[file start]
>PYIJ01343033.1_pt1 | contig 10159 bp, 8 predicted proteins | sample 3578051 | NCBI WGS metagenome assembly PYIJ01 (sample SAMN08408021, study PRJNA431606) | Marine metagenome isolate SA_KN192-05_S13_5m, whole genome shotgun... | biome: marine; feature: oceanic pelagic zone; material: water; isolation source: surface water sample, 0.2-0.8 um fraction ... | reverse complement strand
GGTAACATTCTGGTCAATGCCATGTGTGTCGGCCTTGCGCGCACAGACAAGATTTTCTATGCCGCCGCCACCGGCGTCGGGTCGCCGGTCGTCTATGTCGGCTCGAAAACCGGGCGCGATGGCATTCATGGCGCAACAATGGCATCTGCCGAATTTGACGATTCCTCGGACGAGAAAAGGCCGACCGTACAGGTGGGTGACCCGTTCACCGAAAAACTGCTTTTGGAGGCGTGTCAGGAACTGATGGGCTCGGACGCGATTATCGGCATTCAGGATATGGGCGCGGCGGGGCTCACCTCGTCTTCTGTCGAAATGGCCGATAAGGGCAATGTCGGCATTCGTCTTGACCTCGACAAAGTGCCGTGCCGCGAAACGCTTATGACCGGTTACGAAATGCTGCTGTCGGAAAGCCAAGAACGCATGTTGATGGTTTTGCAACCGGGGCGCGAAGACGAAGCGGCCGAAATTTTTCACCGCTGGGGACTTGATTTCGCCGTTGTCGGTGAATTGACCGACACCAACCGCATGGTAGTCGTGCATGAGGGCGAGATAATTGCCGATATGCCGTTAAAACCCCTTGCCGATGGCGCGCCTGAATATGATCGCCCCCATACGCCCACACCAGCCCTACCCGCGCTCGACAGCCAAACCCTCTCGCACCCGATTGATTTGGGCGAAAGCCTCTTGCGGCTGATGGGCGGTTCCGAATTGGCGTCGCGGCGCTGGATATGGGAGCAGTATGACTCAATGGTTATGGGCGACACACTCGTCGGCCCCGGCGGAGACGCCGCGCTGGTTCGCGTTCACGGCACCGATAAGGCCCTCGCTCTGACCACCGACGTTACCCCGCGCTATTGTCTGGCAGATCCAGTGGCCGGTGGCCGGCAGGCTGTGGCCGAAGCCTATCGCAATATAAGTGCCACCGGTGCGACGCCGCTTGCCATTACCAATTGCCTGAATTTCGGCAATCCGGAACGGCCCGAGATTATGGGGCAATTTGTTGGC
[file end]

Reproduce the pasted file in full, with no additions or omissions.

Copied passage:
>PYIJ01343033.1_pt1 | contig 10159 bp, 8 predicted proteins | sample 3578051 | NCBI WGS metagenome assembly PYIJ01 (sample SAMN08408021, study PRJNA431606) | Marine metagenome isolate SA_KN192-05_S13_5m, whole genome shotgun... | biome: marine; feature: oceanic pelagic zone; material: water; isolation source: surface water sample, 0.2-0.8 um fraction ... | reverse complement strand
GGTAACATTCTGGTCAATGCCATGTGTGTCGGCCTTGCGCGCACAGACAAGATTTTCTATGCCGCCGCCACCGGCGTCGGGTCGCCGGTCGTCTATGTCGGCTCGAAAACCGGGCGCGATGGCATTCATGGCGCAACAATGGCATCTGCCGAATTTGACGATTCCTCGGACGAGAAAAGGCCGACCGTACAGGTGGGTGACCCGTTCACCGAAAAACTGCTTTTGGAGGCGTGTCAGGAACTGATGGGCTCGGACGCGATTATCGGCATTCAGGATATGGGCGCGGCGGGGCTCACCTCGTCTTCTGTCGAAATGGCCGATAAGGGCAATGTCGGCATTCGTCTTGACCTCGACAAAGTGCCGTGCCGCGAAACGCTTATGACCGGTTACGAAATGCTGCTGTCGGAAAGCCAAGAACGCATGTTGATGGTTTTGCAACCGGGGCGCGAAGACGAAGCGGCCGAAATTTTTCACCGCTGGGGACTTGATTTCGCCGTTGTCGGTGAATTGACCGACACCAACCGCATGGTAGTCGTGCATGAGGGCGAGATAATTGCCGATATGCCGTTAAAACCCCTTGCCGATGGCGCGCCTGAATATGATCGCCCCCATACGCCCACACCAGCCCTACCCGCGCTCGACAGCCAAACCCTCTCGCACCCGATTGATTTGGGCGAAAGCCTCTTGCGGCTGATGGGCGGTTCCGAATTGGCGTCGCGGCGCTGGATATGGGAGCAGTATGACTCAATGGTTATGGGCGACACACTCGTCGGCCCCGGCGGAGACGCCGCGCTGGTTCGCGTTCACGGCACCGATAAGGCCCTCGCTCTGACCACCGACGTTACCCCGCGCTATTGTCTGGCAGATCCAGTGGCCGGTGGCCGGCAGGCTGTGGCCGAAGCCTATCGCAATATAAGTGCCACCGGTGCGACGCCGCTTGCCATTACCAATTGCCTGAATTTCGGCAATCCGGAACGGCCCGAGATTATGGGGCAATTTGTTGGC